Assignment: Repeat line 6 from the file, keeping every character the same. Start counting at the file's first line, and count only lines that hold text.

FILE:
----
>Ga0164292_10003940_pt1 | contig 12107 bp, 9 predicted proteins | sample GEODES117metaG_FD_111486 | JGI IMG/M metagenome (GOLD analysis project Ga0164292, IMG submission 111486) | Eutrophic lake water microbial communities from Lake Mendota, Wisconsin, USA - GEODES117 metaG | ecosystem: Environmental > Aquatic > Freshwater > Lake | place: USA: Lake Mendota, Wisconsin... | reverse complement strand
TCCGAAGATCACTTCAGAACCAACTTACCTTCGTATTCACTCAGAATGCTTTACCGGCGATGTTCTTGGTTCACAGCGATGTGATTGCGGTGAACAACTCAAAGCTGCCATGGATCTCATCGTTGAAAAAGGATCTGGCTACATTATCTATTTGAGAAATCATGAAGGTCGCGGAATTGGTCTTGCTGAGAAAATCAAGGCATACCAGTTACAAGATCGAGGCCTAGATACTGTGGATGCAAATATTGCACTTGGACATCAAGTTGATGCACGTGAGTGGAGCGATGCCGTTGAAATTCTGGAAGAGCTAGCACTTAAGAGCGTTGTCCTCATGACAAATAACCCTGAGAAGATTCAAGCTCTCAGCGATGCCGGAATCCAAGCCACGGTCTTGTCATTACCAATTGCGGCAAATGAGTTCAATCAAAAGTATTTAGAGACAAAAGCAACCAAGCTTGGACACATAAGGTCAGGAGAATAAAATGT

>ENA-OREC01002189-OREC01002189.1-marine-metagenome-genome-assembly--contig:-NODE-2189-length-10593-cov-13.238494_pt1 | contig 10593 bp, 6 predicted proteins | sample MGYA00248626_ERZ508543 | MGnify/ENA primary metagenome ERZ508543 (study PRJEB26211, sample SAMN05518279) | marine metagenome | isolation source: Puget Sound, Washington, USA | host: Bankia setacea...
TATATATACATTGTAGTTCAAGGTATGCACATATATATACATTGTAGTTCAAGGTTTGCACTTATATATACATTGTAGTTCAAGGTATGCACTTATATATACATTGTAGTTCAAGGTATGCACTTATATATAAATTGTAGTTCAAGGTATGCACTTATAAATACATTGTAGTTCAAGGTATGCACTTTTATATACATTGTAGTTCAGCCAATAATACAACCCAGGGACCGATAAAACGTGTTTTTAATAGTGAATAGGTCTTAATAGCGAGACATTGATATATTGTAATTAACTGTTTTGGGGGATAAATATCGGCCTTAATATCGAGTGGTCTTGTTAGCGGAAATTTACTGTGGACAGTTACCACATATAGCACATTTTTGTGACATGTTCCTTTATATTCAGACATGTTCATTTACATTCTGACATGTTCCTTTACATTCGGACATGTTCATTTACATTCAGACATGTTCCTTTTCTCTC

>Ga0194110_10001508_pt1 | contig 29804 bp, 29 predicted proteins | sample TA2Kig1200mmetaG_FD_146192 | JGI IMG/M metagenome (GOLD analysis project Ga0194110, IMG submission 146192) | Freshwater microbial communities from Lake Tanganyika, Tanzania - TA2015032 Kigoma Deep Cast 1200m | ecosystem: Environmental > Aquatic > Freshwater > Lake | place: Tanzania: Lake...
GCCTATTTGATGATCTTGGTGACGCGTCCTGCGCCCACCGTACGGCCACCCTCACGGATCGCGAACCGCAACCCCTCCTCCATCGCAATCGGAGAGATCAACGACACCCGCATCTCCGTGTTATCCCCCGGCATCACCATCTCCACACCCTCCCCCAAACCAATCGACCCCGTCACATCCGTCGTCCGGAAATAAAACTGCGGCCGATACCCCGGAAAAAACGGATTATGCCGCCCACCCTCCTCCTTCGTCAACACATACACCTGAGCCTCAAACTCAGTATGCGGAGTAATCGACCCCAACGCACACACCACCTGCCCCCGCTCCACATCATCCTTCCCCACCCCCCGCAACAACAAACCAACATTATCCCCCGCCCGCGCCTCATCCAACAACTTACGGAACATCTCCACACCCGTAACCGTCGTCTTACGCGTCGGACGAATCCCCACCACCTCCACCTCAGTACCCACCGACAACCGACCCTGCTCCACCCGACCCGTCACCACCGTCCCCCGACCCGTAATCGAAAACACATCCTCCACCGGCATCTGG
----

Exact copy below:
GCCTATTTGATGATCTTGGTGACGCGTCCTGCGCCCACCGTACGGCCACCCTCACGGATCGCGAACCGCAACCCCTCCTCCATCGCAATCGGAGAGATCAACGACACCCGCATCTCCGTGTTATCCCCCGGCATCACCATCTCCACACCCTCCCCCAAACCAATCGACCCCGTCACATCCGTCGTCCGGAAATAAAACTGCGGCCGATACCCCGGAAAAAACGGATTATGCCGCCCACCCTCCTCCTTCGTCAACACATACACCTGAGCCTCAAACTCAGTATGCGGAGTAATCGACCCCAACGCACACACCACCTGCCCCCGCTCCACATCATCCTTCCCCACCCCCCGCAACAACAAACCAACATTATCCCCCGCCCGCGCCTCATCCAACAACTTACGGAACATCTCCACACCCGTAACCGTCGTCTTACGCGTCGGACGAATCCCCACCACCTCCACCTCAGTACCCACCGACAACCGACCCTGCTCCACCCGACCCGTCACCACCGTCCCCCGACCCGTAATCGAAAACACATCCTCCACCGGCATCTGG